In Canada, the United States has joined a notorious group of countries -- Iran, Saudi Arabia, Syria, Afghanistan and China, among others -- as a place where foreigners risk torture and abuse, according to a training manual for Canadian diplomats that was accidentally given this week to Amnesty International lawyers.
The manual is intended to create "greater awareness among consular officials to the possibility of Canadians detained abroad being tortured." Part of the workshop is devoted to teaching diplomats how to identify people who have been tortured. It features a section on "U.S. interrogation techniques," including forced nudity, hooding and isolation.
The 93-page PowerPoint document was inadvertently released to attorneys working on a lawsuit against the Canadian government; it was obtained by The Washington Post from an attorney for defendants at Guantanamo Bay, Cuba. The case of Omar Khadr, a Canadian citizen who has been held at the U.S. military prison for more than five years, has generated attention across Canada.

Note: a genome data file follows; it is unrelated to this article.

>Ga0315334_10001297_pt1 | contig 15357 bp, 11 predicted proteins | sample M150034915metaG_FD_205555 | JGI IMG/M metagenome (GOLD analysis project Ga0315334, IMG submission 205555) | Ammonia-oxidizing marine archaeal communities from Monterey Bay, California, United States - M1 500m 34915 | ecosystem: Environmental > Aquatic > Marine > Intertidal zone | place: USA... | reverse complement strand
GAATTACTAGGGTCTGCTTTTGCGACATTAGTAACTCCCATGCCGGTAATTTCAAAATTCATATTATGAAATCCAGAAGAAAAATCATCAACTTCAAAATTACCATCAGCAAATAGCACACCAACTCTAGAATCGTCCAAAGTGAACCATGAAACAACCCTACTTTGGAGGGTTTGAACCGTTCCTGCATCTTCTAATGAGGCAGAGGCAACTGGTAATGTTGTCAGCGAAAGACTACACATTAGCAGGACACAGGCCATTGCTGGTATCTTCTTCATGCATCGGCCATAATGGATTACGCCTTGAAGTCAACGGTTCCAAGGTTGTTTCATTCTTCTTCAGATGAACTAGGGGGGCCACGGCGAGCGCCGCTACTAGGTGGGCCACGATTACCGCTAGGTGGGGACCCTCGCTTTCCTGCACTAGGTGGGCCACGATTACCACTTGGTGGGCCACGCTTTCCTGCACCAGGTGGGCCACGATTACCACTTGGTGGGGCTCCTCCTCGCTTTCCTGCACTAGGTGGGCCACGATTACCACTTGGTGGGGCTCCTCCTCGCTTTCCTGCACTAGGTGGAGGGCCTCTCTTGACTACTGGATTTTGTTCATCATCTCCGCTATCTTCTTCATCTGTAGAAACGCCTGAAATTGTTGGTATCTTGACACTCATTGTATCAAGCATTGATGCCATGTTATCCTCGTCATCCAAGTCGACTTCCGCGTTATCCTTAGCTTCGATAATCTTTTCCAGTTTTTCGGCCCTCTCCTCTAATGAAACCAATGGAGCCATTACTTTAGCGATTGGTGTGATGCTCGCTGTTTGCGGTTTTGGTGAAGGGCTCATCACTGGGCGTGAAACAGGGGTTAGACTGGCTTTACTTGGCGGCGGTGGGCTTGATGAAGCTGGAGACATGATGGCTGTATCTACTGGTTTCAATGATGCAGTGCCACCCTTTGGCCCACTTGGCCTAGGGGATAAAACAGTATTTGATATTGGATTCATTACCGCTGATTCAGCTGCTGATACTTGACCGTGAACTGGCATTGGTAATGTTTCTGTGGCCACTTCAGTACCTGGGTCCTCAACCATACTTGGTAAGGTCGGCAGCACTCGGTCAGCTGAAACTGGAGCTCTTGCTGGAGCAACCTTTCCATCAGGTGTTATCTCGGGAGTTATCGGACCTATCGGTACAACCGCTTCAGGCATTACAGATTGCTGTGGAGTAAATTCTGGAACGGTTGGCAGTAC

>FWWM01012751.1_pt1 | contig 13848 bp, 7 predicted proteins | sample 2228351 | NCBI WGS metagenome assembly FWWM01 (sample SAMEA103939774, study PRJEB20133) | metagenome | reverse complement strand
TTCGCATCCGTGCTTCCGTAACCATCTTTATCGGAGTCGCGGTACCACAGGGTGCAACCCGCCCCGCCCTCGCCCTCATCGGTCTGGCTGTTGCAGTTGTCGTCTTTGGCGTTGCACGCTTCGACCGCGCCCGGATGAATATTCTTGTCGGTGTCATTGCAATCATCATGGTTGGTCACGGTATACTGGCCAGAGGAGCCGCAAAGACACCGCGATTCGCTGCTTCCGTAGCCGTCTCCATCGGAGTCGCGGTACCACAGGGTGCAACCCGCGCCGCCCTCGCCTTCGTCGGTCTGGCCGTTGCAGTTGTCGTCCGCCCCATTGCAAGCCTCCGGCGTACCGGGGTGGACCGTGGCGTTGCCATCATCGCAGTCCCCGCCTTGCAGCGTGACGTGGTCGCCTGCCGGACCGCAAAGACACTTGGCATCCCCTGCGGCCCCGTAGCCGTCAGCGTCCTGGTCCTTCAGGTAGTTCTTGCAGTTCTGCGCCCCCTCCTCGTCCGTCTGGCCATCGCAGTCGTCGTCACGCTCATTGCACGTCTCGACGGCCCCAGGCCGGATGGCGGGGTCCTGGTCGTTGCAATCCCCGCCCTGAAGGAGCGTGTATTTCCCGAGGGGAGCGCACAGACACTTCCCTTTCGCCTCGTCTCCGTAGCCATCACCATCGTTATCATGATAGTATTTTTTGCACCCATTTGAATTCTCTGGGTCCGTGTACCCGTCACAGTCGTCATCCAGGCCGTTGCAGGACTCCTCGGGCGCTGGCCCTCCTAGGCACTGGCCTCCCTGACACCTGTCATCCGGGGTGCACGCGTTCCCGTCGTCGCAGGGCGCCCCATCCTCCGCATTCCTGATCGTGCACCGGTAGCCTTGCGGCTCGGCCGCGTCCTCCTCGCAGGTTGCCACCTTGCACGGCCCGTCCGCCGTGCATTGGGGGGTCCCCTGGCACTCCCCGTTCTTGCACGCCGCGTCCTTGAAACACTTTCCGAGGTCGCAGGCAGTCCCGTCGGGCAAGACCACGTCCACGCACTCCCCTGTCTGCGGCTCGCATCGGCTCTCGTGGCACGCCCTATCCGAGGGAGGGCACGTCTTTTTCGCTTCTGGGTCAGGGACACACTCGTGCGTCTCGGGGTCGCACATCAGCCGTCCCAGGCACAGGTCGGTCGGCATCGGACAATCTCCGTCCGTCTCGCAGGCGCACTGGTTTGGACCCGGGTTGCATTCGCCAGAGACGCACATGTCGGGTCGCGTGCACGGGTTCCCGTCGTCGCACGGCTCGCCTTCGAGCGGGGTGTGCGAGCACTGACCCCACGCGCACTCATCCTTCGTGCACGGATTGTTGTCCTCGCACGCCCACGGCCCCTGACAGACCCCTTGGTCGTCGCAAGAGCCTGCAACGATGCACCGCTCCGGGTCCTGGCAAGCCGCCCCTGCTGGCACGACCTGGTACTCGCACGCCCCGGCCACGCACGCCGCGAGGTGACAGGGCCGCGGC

This story comes the same week that a rather testy Homeland Security chief Chertoff told critics of his controversial tightening of border-crossing controls on the Canadian border--passport or birth certificate are now required to get back in the states, not just a driver's license--that they need to "grow up" and face the dangers (from Canada) of a post-9/11 world. (Video here.)
Let's see: We're now on a list of torture states with tribal sheikdoms, medieval theocracies, and totalitarian gerontocracies (although Canada was too considerate to tell us so outright), and the Bush administration thinks the fitting response is to restrict movement across what has been rightly celebrated for generations as the longest unguarded international border in the world. Because, you know, those Canadians--you never know what they're up to. Shifty. Untrustable.
(Story updated here.)